You choose, we deliver
If you are interested in this story, you might be interested in others from The Journal Gazette. Go to and pick the subjects you care most about. We'll deliver your customized daily news report at 3 a.m. Fort Wayne time, right to your email.


  • Paying the price
    Only 3 percent of motorists were affected by the Indiana Bureau of Motor Vehicles' bookkeeping mess; 100 percent of Hoosiers will suffer the consequences.
  • Agency quick to fix mistake - this time
    As luck would have it, a member of our editorial board was among the 254 Hoosiers to receive a second holiday-season letter from the Bureau of Motor Vehicles.
  • Think GLOBAL, act RURAL
    To state the obvious – agriculture is critical to our rural economy. This has been true for more than two centuries and will likely be true for centuries to come.

Weekly scorecard


Dick Freeland: The local Pizza Hut magnate receives the Sagamore of the Wabash award from new Gov. Mike Pence.

Cat lovers: More than a half century after Parker Brothers added a dog to its lineup of Monopoly tokens, a cat will join the ranks. Online fans chose the cat over a guitar, robot, diamond ring and helicopter. The cat will replace the iron, which lost out in the vote. Fans kept the wheelbarrow – possibly with the help of a PR campaign by a garden tool company.

Donald and Martha Rogers: Steuben County couple leave an estate worth $2.5 million to the Steuben County Community Foundation, creating an endowment to benefit a local center for people with disabilities, the Council on Aging and Habitat for Humanity.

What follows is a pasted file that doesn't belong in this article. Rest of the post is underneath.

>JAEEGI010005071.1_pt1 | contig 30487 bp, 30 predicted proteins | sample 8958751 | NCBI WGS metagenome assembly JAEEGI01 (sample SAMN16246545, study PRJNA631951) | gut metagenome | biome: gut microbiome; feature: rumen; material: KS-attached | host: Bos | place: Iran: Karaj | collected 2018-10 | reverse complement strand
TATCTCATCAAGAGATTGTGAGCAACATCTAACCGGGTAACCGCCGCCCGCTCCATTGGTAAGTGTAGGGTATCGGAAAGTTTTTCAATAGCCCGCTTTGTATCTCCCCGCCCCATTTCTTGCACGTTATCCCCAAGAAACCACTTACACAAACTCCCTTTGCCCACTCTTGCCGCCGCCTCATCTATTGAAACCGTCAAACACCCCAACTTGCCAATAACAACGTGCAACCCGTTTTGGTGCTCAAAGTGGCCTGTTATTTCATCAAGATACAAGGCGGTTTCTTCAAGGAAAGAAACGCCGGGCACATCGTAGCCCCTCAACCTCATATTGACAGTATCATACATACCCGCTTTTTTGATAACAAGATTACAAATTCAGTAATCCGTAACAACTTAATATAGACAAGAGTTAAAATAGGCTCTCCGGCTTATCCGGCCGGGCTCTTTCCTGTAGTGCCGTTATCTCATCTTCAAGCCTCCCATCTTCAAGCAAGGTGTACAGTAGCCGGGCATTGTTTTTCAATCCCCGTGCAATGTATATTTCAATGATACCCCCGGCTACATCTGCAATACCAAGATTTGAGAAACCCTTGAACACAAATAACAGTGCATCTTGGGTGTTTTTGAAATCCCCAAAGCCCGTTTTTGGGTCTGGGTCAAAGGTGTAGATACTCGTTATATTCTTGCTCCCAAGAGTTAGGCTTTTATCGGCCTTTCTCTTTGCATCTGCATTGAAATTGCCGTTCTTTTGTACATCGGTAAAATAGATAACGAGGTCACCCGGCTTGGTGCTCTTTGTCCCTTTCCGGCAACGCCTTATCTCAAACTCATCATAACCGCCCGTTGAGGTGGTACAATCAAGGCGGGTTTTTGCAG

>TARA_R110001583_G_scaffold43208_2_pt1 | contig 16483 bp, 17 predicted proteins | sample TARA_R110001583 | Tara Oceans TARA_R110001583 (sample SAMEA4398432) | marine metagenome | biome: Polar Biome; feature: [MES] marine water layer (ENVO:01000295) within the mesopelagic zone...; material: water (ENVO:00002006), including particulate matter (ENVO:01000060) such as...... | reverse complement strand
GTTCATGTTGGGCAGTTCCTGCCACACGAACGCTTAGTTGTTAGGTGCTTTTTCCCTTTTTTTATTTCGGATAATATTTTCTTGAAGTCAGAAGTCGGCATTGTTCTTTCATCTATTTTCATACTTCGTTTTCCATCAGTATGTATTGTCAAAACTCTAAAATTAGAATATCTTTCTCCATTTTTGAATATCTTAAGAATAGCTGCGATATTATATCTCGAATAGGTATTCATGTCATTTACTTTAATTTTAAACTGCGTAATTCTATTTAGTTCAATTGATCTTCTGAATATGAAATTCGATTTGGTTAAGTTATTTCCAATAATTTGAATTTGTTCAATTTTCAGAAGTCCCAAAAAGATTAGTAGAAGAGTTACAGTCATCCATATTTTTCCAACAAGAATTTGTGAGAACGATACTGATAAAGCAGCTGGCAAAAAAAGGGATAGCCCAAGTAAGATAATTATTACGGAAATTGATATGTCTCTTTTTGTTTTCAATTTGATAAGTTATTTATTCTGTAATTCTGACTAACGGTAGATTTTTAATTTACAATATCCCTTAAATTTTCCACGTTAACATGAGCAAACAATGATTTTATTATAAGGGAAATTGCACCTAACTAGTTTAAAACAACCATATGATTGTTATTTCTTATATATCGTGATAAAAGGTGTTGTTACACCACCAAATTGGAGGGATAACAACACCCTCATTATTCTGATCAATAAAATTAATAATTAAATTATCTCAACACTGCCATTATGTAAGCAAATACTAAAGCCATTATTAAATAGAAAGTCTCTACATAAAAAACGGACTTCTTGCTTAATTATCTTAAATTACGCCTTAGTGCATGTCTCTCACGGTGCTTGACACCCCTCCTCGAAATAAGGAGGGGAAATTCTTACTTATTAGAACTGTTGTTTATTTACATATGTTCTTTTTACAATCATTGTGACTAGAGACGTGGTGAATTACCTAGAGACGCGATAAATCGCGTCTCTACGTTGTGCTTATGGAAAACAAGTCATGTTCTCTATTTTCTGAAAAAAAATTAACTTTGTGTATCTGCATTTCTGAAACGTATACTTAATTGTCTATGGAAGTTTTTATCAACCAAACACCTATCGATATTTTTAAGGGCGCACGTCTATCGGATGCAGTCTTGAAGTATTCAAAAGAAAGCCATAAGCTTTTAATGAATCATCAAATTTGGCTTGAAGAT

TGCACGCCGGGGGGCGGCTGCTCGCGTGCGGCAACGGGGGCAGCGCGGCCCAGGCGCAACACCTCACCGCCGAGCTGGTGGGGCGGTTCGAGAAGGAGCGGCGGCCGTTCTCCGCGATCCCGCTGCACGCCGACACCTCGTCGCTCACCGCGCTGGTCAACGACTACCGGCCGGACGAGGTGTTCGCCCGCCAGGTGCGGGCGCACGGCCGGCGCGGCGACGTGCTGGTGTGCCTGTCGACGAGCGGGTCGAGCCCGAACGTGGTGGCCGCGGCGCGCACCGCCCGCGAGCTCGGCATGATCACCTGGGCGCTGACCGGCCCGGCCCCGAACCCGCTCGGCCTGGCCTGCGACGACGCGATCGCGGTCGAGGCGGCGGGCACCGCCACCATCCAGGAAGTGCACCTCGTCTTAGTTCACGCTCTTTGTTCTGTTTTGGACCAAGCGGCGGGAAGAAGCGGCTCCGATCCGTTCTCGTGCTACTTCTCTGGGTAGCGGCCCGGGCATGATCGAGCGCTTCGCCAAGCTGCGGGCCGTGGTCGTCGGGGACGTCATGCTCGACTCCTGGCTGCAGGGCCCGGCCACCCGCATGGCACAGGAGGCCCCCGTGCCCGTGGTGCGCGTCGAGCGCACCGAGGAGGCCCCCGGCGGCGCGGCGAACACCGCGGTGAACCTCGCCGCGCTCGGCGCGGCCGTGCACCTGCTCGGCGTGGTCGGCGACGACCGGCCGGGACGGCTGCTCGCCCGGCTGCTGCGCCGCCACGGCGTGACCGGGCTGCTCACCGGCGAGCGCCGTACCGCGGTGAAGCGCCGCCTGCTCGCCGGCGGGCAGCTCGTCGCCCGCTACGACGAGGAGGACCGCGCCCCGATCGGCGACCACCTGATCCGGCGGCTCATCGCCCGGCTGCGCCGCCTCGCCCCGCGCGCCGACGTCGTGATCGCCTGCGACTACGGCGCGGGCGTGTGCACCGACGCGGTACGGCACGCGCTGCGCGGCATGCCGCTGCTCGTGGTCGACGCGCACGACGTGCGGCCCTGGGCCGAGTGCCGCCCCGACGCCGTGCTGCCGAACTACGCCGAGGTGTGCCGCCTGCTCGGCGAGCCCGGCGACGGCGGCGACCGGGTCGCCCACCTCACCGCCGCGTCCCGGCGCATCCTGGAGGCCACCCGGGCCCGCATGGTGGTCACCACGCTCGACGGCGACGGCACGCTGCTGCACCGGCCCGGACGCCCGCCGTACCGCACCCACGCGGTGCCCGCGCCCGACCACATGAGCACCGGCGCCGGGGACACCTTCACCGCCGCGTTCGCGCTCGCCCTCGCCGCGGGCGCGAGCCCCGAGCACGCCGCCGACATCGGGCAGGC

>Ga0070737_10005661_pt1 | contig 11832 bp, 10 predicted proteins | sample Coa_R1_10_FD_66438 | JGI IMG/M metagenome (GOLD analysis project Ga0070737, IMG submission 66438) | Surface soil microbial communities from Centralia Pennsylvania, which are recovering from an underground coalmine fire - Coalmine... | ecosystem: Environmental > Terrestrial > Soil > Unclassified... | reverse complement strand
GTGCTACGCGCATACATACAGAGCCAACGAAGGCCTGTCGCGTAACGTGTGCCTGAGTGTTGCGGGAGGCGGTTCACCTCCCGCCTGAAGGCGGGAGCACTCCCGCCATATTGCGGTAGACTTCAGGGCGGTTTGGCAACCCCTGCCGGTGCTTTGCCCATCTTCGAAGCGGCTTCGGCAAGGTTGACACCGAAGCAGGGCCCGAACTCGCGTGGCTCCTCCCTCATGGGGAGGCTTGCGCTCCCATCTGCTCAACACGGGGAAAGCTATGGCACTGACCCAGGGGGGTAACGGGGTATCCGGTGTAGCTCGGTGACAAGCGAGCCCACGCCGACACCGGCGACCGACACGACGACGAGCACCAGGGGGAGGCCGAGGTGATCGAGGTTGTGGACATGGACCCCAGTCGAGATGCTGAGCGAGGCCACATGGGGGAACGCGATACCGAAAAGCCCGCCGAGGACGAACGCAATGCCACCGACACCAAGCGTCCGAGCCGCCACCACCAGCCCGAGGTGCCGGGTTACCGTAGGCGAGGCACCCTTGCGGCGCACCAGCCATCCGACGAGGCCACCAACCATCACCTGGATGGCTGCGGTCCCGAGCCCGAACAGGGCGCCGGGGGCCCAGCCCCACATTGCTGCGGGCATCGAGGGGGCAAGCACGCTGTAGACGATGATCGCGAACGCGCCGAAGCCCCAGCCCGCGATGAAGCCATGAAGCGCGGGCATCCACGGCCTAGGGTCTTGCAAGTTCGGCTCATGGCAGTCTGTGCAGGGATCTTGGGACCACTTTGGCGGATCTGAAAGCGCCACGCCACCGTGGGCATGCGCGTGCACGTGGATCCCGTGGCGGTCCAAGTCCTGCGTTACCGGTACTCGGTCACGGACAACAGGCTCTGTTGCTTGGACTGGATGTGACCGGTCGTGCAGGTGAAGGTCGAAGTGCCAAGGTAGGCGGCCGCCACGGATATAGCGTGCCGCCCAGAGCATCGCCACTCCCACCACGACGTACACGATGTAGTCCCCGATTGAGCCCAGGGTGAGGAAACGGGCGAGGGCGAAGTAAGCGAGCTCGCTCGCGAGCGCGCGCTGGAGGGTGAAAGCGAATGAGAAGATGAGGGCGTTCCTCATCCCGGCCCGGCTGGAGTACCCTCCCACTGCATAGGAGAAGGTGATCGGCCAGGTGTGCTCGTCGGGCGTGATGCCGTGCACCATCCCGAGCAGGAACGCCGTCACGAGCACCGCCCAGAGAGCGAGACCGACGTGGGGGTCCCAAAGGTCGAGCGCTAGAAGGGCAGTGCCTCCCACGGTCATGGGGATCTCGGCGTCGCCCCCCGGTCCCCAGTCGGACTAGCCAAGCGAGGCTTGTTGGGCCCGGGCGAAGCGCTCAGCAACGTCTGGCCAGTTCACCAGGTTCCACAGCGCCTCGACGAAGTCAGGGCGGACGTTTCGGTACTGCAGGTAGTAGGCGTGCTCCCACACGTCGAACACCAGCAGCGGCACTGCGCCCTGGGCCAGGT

Lucy Lawless: A New Zealand judge gives the former star of the campy “Xena: Warrior Princess” a $547 fine and community service for joining other Greenpeace activists in climbing aboard an Arctic-bound oil-drilling ship. But she claims a victory because the judge turns down Shell Oil’s request for $500,000 in reparations.

Tom Henry: The mayor has plenty of good news and upcoming plans to review in his State of the City address – but offers little residents haven’t already heard.


Don Marsh: The former CEO of Marsh Supermarkets and son of company founder goes on trial in federal court, with the company accusing him in a civil lawsuit of defrauding the grocery chain of millions of dollars. The company accuses its ex-CEO of treating “Marsh Supermarkets as his personal piggy bank” and using company money and a corporate plane to “facilitate several extramarital relationships.” Sun Capital bought the company in 2006.

Pro soccer: A European police agency says it has uncovered widespread fixing of soccer matches, saying it has identified 680 matches worldwide as suspicious.

Dontay Martin: The 23-year-old is convicted of one of the more frightening crimes in city history: firing numerous bullets into an ambulance carrying a stabbing victim. Take the need to send a strong message, add Martin’s lack of remorse and the futility of a trial – no defense witnesses and only a feeble argument that when Martin fired all those bullets into the ambulance he didn’t intend to kill anyone – and one result will be a long sentence.


Lake Michigan: The lake hits the lowest level measured since official record-keeping began in 1918. Dredging of the St. Clair River – allowing the river to move more water more quickly from the Great Lakes to the Atlantic Ocean – is partly to blame.

Dell: Michael Dell, who founded the once-innovative personal computer company that bears his name, teams with an investment firm to take Dell private in a turnaround attempt.

Muzak: The Canadian owners of the longtime purveyor of background music – derided as “elevator music” – retire its iconic brand name after 79 years. Mood Media will call its products simply Mood.

Cardiss Collins: Illinois congresswoman was a voice for the poor in her 24 years in office. Collins, who died last week at 81, also championed affirmative action and minority hiring.